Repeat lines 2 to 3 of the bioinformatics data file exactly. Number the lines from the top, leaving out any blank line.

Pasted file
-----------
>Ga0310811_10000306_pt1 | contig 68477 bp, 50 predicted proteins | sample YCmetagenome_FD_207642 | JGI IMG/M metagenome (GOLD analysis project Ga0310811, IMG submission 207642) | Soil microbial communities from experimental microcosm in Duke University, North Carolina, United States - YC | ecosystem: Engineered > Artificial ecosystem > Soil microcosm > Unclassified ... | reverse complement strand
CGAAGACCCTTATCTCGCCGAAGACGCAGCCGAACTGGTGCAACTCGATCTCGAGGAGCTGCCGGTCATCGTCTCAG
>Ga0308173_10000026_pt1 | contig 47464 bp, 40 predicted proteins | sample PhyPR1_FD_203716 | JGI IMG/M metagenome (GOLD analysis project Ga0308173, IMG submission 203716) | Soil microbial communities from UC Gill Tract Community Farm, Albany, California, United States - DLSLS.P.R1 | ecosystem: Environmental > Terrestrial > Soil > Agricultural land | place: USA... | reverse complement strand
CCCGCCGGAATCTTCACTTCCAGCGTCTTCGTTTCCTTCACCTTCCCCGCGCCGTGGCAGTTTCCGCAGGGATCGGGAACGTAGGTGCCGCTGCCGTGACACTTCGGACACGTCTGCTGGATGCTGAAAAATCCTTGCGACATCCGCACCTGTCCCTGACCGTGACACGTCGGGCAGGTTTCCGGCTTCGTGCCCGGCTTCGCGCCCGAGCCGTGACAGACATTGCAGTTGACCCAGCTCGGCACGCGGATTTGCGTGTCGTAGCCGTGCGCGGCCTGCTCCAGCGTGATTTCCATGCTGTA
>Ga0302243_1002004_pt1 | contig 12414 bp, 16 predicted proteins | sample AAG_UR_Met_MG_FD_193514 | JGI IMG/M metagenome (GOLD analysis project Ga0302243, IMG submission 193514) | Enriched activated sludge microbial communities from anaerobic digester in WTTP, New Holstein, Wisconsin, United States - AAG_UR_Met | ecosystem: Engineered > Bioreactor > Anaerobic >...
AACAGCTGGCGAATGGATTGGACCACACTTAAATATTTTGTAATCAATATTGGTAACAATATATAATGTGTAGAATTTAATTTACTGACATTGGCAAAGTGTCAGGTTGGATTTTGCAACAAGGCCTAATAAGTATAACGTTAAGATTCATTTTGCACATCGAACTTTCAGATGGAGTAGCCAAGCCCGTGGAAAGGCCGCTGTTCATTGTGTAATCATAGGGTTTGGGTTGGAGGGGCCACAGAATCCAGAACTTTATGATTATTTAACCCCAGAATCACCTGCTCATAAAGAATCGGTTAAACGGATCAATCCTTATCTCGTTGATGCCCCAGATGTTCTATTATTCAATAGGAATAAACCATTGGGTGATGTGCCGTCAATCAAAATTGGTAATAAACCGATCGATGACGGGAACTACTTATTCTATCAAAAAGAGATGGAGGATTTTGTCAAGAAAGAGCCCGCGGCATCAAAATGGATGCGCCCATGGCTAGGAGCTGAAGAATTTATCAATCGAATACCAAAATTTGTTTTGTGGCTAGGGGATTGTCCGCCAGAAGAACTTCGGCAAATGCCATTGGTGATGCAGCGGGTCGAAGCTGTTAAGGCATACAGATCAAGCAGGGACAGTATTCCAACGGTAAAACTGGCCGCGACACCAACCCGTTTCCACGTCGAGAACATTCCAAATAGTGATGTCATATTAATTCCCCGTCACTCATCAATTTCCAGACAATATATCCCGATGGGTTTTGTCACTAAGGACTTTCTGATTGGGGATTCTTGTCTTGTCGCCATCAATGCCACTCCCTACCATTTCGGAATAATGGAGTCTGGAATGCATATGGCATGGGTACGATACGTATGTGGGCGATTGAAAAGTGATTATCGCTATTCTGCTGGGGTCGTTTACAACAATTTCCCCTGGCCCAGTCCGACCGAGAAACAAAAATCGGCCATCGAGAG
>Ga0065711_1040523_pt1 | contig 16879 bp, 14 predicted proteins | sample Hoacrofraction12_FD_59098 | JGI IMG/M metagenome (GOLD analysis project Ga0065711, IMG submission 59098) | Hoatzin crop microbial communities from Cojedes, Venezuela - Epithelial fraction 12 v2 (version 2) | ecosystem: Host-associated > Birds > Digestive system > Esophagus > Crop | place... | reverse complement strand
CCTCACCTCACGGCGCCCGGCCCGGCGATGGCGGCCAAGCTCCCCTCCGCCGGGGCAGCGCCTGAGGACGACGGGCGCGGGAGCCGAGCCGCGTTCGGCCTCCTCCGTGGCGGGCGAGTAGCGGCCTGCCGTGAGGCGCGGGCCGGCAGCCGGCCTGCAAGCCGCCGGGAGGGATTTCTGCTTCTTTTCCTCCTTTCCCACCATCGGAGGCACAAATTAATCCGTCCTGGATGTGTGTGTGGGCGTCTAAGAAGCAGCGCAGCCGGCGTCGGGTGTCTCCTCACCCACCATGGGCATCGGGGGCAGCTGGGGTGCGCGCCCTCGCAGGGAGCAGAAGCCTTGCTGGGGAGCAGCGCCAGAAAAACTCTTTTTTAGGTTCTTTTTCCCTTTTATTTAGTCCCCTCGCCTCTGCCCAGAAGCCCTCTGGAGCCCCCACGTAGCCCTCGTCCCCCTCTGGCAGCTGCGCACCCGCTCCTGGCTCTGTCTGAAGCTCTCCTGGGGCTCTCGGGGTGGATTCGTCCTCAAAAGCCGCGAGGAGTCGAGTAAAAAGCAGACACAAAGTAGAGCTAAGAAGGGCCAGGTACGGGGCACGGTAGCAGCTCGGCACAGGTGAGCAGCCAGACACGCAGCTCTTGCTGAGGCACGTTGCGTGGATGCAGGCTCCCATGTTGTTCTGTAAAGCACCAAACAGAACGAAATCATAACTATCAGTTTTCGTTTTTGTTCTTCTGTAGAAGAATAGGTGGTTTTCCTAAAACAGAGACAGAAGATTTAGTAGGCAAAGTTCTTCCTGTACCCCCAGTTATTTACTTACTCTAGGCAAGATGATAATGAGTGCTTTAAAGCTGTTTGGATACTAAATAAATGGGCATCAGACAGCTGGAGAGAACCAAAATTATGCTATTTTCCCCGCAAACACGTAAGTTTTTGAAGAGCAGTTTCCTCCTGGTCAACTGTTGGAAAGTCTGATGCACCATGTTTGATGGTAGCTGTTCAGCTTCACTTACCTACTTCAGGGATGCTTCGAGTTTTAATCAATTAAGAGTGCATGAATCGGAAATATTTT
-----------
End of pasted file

CGAAGACCCTTATCTCGCCGAAGACGCAGCCGAACTGGTGCAACTCGATCTCGAGGAGCTGCCGGTCATCGTCTCAG
>Ga0308173_10000026_pt1 | contig 47464 bp, 40 predicted proteins | sample PhyPR1_FD_203716 | JGI IMG/M metagenome (GOLD analysis project Ga0308173, IMG submission 203716) | Soil microbial communities from UC Gill Tract Community Farm, Albany, California, United States - DLSLS.P.R1 | ecosystem: Environmental > Terrestrial > Soil > Agricultural land | place: USA... | reverse complement strand